A new report from the American Enterprise Institute (AEI), Do Impacts on Test Scores Even Matter? Lessons from Long-Run Outcomes in School Choice Research, examines whether student achievement scores on math and English language arts tests align with “long-run” attainment outcomes such as high school graduation rates, college enrollment, and college graduation rates. Drawing on a systematic review of the literature, it concludes that the impacts of school choice programs on test scores are not well connected to such attain- ment outcomes, which are presented as more positive. This review considers two issues with the report: consistency and evidence. Regarding consistency, the report’s suggestion that achievement scores should play a smaller role in determining the efficacy of school choice models represents a stunning effort to move the goalposts in search of new justifications for supporting their preferred policies. After decades of pro-school-choice research and advo- cacy promoting test score comparisons with public schools as the primary measurement for evaluating school choice models (e.g., charters and school vouchers), the AEI report now suggests that less attention be given to these learning outcomes. Regarding evidence, the AEI report is riddled with numerous internal inconsistencies in its discussion and treatment of a set of studies that were selected by questionable methods. In view of the 180-degree turn based on questionable evidence, the report — despite the authors’ assertions — is of little use to policymakers.
The new Fordham report, Pluck & Tenacity, examines the impact of school vouchers on five private schools in Ohio. While the journalist who authored the report is primarily interested in the effect on this small set of schools, we focus here on an underlying assumption asserted in the executive summary of the report: that because of vouchers, “school outcomes will improve.” As presented in this report, this assumption about the beneficial impacts of vouchers is a case-study in how to engage in slanted selection and interpretation of research evidence. As we show in this review, the totality of three endnotes used in the report reflect not just an incomplete picture of the research literature on vouchers, but an extreme case of cherry-picking sources to support a contested policy agenda. Moreover, even with the few sources cited to put voucher outcomes in a favorable light, the report cherry-picks the findings that suit Fordham’s agenda, while ignoring the findings from those very same sources that do not support—and even contradict—the premise. Thus, the report is grounded in a twice-skewed and intellectually dishonest view of the research on vouchers and their academic outcomes. The subsequent journalistic celebration of five schools in Ohio then continues this unsystematic treatment of evidence, amounting to little more than cheerleading for vouchers.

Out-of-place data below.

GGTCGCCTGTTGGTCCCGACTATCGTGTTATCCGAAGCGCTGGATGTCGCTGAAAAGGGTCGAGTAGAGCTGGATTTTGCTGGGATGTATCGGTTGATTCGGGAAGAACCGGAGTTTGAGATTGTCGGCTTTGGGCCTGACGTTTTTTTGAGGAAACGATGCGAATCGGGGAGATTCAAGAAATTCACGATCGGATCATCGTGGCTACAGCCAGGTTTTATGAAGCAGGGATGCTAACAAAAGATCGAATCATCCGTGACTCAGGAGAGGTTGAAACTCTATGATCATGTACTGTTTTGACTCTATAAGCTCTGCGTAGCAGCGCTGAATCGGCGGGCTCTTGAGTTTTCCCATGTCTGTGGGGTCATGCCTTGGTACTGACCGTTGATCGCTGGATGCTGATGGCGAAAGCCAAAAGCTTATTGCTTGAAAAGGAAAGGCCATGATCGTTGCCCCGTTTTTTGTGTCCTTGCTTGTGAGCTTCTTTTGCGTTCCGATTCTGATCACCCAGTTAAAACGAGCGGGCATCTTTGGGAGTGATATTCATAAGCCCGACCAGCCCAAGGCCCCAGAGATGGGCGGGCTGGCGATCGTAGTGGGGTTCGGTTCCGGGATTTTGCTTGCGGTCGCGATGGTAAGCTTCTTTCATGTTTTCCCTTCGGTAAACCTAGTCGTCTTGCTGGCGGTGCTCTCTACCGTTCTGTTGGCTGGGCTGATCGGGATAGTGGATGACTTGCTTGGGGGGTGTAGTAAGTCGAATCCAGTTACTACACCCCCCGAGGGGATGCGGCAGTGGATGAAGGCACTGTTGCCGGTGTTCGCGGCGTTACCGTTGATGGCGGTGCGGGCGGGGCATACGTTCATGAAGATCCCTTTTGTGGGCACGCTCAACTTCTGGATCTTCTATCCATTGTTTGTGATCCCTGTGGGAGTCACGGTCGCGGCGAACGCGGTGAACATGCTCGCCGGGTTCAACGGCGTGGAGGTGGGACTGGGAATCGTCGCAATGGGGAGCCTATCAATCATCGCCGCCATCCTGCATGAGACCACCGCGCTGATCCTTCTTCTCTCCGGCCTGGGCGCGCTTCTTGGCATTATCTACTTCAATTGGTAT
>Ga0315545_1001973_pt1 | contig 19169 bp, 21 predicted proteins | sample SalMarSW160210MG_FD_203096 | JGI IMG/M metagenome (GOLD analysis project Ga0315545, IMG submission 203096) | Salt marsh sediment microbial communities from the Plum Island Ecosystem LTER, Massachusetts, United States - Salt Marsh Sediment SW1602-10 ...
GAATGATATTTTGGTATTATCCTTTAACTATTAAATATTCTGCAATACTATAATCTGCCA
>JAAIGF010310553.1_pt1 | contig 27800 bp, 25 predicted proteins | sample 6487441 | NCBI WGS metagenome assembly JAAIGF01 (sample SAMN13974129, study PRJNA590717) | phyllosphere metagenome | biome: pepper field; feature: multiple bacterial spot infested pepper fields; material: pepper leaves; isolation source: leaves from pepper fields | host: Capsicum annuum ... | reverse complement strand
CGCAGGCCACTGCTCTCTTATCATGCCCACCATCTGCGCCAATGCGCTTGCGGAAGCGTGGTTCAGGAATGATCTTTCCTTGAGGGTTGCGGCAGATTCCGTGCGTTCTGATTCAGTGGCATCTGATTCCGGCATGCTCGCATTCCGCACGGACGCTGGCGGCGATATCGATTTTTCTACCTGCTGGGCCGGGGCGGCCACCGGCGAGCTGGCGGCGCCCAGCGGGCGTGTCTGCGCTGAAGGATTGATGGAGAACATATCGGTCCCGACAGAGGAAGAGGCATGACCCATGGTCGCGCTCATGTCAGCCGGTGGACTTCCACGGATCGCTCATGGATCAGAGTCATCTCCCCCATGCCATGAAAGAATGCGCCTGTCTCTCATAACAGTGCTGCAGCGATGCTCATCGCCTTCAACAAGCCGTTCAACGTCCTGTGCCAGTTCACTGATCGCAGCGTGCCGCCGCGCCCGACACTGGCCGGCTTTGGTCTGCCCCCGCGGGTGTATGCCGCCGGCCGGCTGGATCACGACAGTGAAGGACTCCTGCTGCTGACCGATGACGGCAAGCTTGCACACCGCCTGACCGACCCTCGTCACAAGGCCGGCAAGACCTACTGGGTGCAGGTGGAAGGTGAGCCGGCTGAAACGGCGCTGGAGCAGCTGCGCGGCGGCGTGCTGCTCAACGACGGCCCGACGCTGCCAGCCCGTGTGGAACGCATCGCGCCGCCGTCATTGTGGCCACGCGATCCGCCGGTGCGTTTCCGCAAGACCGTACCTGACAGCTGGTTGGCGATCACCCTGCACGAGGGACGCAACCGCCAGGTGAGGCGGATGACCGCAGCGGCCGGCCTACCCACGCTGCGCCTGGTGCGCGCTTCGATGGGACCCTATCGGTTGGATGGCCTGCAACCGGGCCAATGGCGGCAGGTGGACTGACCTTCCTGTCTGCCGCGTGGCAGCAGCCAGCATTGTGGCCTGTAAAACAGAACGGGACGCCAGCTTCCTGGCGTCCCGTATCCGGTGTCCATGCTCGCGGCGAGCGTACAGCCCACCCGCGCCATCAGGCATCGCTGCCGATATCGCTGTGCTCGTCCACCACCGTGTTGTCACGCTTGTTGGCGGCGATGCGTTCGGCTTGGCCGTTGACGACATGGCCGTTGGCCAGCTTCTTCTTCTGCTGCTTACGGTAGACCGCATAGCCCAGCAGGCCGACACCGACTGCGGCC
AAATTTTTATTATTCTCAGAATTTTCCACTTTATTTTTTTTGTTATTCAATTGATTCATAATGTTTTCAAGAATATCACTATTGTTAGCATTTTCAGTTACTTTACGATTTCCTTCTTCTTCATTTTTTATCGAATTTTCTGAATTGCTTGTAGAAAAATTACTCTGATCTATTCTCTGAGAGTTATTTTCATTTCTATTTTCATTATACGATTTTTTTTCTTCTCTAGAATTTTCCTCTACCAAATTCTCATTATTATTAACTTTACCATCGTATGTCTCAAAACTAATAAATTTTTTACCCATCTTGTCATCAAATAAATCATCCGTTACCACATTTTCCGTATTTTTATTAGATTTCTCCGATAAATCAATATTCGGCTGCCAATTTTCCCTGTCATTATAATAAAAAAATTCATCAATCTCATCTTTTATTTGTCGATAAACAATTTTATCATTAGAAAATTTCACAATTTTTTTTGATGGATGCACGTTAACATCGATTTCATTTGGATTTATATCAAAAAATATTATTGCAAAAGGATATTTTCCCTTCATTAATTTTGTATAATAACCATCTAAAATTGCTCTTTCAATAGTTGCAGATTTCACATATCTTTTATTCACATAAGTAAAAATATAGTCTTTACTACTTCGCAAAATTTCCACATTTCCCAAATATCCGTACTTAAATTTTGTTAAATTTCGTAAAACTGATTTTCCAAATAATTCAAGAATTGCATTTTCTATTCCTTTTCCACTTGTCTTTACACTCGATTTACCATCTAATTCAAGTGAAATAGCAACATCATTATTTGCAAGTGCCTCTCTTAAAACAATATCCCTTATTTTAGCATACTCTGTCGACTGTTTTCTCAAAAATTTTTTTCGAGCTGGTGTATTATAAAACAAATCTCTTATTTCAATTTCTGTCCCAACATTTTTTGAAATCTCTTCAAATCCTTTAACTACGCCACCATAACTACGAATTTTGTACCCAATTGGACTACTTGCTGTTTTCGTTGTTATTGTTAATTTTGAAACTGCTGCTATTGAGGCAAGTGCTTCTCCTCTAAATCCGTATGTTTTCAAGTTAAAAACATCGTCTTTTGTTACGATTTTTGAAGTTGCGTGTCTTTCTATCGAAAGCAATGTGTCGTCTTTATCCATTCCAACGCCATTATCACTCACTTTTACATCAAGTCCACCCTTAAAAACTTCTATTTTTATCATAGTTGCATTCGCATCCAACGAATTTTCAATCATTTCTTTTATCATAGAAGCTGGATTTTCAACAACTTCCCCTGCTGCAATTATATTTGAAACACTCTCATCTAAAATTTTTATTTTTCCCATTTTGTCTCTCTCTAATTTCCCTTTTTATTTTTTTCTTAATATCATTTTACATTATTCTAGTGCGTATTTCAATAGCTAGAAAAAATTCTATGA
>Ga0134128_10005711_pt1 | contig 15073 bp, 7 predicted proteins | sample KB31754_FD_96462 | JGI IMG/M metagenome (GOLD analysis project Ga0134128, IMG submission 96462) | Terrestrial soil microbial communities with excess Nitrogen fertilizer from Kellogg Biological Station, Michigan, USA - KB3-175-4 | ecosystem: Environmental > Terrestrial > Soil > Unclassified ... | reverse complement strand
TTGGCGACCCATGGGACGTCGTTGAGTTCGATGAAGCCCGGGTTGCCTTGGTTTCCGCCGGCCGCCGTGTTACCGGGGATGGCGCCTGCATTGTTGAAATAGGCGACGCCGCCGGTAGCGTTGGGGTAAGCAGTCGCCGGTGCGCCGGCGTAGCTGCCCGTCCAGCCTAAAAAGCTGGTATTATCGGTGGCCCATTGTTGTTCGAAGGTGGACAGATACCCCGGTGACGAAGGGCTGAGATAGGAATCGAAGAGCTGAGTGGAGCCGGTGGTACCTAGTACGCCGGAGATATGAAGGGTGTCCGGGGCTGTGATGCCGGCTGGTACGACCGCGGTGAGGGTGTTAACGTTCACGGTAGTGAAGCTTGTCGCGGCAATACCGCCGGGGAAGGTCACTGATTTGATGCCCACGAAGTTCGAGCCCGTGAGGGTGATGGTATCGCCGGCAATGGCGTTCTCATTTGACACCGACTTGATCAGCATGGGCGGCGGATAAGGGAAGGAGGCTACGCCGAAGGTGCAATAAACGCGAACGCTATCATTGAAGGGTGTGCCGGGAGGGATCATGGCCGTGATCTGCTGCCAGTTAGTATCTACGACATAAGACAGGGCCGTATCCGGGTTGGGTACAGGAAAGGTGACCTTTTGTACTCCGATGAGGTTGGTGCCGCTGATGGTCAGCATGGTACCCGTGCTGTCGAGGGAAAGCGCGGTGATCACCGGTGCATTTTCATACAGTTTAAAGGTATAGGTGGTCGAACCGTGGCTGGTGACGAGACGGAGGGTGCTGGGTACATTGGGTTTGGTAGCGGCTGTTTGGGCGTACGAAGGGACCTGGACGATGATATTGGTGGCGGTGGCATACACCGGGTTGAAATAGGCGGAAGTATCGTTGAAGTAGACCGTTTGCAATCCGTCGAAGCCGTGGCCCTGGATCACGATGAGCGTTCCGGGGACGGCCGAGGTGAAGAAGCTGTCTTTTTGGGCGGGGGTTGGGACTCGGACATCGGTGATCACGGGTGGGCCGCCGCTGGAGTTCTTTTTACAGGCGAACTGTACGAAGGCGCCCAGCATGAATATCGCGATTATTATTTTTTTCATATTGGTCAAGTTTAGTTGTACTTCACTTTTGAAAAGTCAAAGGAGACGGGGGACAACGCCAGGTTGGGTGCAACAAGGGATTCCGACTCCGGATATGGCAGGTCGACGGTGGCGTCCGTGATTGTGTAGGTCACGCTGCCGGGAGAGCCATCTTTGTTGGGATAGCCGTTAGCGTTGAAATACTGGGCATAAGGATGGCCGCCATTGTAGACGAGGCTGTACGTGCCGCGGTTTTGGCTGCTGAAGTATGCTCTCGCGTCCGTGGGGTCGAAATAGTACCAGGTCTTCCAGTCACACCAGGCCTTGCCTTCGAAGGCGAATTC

School vouchers, a mechanism for school reform proposed by economist Milton Friedman in the 1950s, has been embraced by researchers and policymakers who advocate for market-based models for education. While the reform is not a new or novel idea, proponents in policy and research circles have brought vouchers back into the spotlight in the past few decades. Notably, advocacy efforts have resulted in the establishment or expansion of close to 30 voucher and voucher-like programs since 2012. Many of those voucher programs are “opportunity scholarship” vouchers where tax money “follows” students who choose to exit public schools in favor of private schools. (Using the term “opportunity scholarship” follows political strategist Frank Luntz’s advice to congressional Republicans to avoid the term “school voucher,” since it provokes a negative response from many (see Luntz, 1998)). Other programs offer after-the-fact tuition tax credits or education savings accounts to reimburse parents for the costs associated with private school tuition. Because of the politicized and divisive nature of school vouchers, national implementations of the reform has had a stop-and-go nature as some states such as Nevada and Indiana have enacted broad voucher programs while other states, such as Colorado and Florida, have seen their courts hold that vouchers are unconstitutional.